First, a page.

I won't even hazard a guess as to the makes or models....but in the spirit of going a different route, let me pose another alternative....they are all the same make and model, just different pianos!

One things is clear....the playing was lovely, and the pianos were set up beautifully. Kudos to performer and technician!


Steve
1990 C. Bechstein M-180
Joined: May 2013
Posts: 3,799
Silver Level
3000 Post Club Member
Offline
Silver Level
3000 Post Club Member
Joined: May 2013
Posts: 3,799
Agree, and I wonder if the order were different, whether we would experience them differently. Regardless, I'd go with 1/3 or 3/1 then 2. But I'm sure they're all excellent.


Steinway A3
Boston 118 PE

YouTube

Working On
Chopin Nocturne E min
Bach Inventions

"You Can Never Have Too Many Dream Pianos" -Thad Carhart
Joined: Mar 2018
Posts: 203
Full Member
Offline
Full Member
Joined: Mar 2018
Posts: 203
The limits of youtube audio probably erase/mask 90% of the audible differences (and 100% of the tactile differences!). Not my choice of music to demonstrate differences.

That being said all sound ok for mid-sized pianos.

#1 is the most substantial sounding piano and has more depth in the sound. A wild guess would be a Steinway or perhaps European instrument.

#2 is thinner, lighter and brighter. Some would say feminine or delicate. Nice sound. Maybe a Yamaha or other Asian piano.

#3 is not so pleasant. Rather muddy and definitely shallower. Baldwin? Kawai?

Joined: Dec 2012
Posts: 5,847
E
5000 Post Club Member
Offline
5000 Post Club Member
E
Joined: Dec 2012
Posts: 5,847
I have seen enough recording studio work to have learned that a piano that doesn't sound/feel that great can be recorded to sound quite good. The super sensitive microphones, wide choice of added reverb, dynamic compression and frequency EQ allow for a multitude of "adulterants" to the original sound.

So as much fun as this is, it ain't real!


In a seemingly infinite universe-infinite human creativity is-seemingly possible.
According to NASA, 93% of the earth like planets possible in the known universe have yet to be formed.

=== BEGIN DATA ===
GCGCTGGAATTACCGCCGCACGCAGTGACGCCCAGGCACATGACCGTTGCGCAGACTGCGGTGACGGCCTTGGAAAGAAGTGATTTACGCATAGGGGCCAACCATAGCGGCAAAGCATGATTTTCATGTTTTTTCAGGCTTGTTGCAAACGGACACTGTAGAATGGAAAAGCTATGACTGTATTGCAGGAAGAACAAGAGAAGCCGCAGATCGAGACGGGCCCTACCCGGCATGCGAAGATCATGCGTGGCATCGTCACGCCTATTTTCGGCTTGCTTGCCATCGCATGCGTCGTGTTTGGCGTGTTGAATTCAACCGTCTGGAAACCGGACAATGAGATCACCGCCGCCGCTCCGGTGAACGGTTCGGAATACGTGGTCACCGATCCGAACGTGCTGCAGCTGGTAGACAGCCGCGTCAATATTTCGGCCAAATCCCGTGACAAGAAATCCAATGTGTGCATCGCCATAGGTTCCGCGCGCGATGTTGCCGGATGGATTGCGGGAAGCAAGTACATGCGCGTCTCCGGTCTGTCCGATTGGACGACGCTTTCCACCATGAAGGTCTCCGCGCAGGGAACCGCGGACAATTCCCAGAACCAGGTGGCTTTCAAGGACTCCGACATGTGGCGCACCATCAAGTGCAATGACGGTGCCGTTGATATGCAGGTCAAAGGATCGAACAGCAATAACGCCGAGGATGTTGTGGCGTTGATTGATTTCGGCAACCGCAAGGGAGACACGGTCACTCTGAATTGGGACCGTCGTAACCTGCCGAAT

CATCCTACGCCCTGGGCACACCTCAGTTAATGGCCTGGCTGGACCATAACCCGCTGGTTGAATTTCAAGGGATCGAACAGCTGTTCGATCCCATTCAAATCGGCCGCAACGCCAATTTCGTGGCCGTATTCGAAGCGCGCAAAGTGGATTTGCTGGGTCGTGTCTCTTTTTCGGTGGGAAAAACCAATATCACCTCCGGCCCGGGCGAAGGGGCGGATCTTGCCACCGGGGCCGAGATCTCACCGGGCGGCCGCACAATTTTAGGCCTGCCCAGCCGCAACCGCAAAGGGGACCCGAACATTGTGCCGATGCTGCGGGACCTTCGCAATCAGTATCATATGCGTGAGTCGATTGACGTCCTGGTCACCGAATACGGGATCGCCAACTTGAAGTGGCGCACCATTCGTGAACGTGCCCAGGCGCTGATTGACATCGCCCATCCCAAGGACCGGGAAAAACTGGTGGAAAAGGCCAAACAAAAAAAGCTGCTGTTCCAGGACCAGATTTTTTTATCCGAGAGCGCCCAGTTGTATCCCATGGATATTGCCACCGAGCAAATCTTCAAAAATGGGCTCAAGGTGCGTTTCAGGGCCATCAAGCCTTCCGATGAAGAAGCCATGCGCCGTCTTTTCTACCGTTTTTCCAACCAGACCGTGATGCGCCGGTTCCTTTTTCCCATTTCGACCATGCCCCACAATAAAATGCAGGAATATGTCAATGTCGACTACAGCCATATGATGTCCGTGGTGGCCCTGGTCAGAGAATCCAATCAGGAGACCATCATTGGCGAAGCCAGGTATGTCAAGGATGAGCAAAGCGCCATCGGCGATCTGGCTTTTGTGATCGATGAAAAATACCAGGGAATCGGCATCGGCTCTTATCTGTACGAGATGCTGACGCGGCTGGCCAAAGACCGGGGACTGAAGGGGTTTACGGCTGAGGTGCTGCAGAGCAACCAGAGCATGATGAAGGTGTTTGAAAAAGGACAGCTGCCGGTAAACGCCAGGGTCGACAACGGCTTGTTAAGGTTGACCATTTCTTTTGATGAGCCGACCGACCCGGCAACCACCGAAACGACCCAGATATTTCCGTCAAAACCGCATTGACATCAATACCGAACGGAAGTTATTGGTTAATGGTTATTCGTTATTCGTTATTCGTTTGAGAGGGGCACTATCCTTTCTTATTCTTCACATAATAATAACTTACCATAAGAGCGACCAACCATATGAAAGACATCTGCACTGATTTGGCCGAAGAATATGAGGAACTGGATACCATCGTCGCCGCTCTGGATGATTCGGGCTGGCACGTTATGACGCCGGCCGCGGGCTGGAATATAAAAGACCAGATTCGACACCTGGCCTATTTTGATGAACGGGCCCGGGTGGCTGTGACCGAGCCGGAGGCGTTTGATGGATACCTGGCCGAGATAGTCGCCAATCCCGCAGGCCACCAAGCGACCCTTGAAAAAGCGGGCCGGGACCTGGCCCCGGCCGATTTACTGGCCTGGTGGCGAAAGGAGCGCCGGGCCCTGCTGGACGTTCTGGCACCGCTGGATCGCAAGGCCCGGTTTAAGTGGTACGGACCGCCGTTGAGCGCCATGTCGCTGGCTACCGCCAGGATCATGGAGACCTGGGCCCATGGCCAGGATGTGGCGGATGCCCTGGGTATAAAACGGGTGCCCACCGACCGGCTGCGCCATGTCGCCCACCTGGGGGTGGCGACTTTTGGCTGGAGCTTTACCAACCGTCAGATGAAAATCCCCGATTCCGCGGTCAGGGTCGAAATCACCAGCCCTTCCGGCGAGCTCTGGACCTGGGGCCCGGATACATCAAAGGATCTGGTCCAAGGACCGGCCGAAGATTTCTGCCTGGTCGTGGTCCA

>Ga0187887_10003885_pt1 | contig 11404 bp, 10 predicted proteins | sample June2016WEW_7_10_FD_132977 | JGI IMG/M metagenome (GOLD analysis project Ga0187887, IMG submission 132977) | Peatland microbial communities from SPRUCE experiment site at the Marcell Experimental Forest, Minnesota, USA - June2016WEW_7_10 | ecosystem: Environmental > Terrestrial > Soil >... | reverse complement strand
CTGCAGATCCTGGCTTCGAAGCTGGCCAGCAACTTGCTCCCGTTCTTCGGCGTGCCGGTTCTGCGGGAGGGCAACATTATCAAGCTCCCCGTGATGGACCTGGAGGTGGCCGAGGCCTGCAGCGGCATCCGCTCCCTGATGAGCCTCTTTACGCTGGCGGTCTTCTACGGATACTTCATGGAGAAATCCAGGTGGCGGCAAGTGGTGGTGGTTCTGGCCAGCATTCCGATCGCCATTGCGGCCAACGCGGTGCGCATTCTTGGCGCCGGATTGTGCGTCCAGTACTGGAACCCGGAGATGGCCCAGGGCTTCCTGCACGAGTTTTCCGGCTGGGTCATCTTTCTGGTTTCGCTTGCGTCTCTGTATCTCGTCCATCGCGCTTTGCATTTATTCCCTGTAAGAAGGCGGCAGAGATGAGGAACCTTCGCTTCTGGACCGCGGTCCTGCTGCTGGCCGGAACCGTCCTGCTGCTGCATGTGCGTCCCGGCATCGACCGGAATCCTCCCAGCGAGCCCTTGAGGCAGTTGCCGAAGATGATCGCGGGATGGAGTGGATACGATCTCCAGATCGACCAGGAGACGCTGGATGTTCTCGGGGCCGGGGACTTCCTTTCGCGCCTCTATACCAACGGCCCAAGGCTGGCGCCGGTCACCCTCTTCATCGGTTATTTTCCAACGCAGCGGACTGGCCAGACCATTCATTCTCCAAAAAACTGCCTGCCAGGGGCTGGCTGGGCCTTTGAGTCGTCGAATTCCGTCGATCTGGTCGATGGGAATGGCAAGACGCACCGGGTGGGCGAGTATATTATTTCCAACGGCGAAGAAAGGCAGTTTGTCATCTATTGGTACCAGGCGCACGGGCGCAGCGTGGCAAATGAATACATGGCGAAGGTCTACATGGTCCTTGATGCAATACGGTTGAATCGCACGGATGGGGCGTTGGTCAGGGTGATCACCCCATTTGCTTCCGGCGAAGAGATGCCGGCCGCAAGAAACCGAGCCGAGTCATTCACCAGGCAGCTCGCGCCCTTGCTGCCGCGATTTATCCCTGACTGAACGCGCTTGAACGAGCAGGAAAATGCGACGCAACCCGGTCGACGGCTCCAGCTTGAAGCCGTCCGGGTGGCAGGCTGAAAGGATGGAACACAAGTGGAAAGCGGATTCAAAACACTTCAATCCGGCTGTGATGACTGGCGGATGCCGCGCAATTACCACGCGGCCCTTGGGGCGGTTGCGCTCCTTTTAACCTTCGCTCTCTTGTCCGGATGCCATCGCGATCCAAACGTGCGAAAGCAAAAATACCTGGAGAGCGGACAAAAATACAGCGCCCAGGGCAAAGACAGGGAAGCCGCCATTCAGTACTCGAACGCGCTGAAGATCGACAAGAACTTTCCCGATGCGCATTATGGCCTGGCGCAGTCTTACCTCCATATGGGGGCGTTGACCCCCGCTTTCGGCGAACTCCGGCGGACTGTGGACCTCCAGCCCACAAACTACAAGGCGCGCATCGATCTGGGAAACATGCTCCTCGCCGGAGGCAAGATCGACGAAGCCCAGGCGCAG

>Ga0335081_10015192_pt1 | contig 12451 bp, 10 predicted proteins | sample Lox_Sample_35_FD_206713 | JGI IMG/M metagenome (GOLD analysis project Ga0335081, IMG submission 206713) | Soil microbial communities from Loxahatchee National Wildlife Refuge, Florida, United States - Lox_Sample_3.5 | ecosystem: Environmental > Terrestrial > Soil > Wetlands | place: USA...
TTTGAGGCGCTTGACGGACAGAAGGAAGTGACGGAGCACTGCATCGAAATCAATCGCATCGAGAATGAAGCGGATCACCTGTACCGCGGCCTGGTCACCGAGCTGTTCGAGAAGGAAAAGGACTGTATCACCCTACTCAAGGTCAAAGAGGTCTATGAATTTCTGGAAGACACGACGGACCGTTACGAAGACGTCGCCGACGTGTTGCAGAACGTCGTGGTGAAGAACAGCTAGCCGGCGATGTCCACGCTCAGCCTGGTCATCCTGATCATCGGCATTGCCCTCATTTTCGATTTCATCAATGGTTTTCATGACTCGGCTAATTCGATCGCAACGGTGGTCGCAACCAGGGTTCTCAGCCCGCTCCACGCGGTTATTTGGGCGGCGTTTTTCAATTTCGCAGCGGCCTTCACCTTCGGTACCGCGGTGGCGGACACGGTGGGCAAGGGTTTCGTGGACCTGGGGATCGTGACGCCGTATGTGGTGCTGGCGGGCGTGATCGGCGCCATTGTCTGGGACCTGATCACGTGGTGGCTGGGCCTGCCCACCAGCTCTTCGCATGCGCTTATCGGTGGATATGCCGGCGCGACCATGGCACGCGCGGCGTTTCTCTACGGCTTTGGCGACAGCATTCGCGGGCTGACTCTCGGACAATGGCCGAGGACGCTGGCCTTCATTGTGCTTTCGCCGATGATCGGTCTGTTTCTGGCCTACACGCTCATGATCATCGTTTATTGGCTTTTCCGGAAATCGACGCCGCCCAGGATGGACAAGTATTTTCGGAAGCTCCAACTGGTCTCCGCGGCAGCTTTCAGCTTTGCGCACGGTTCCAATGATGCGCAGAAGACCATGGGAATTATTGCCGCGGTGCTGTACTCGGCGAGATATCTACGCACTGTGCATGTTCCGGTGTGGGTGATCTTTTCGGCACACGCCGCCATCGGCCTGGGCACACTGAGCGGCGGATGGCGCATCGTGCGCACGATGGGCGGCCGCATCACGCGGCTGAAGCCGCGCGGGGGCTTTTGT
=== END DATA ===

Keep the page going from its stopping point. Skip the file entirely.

Contact: toneman1@me.com
Joined: Sep 2009
Posts: 4,021
4000 Post Club Member
Online Content
4000 Post Club Member
Joined: Sep 2009
Posts: 4,021
If you are able to listen to the recordings with better equipment, then finer distinctions are possible. Additionally, YouTube's compression really is very mild unless you're data stream is limited - they focus more on video compression. Music played on the radio or streamed from services are the big offenders of badly compressed audio. I have a fast connection, a modest Bravo Audio headphone amp and a very nice set of AKG K712 cans for critical listening. I have a reasonably good quality external computer speaker system from Bose for general listening.

I've come back and listened to these a second time, and my preferences are still the same order, 1, 3, 2...but I found more about 2 that I did like this time, and found that it was only a few aspects of the tone that bothered me while appreciating more of the whole. They are far closer for me the second time around, but the more gradual tonal change of recording one is probably why I prefer it more than any other aspect of the tone. 2 appeals to me in the different registers more, but less so in how the tone changes at greater dynamic levels.

It's fun to talk about even if the words used are rarely exact enough.


Sam Bennett
PianoWorks - Atlanta Piano Dealer
Bösendorfer, Estonia, Seiler, Grotrian, Hailun
Pre-Owned: Yamaha, Kawai, Steinway & other fine pianos
Full Restoration Shop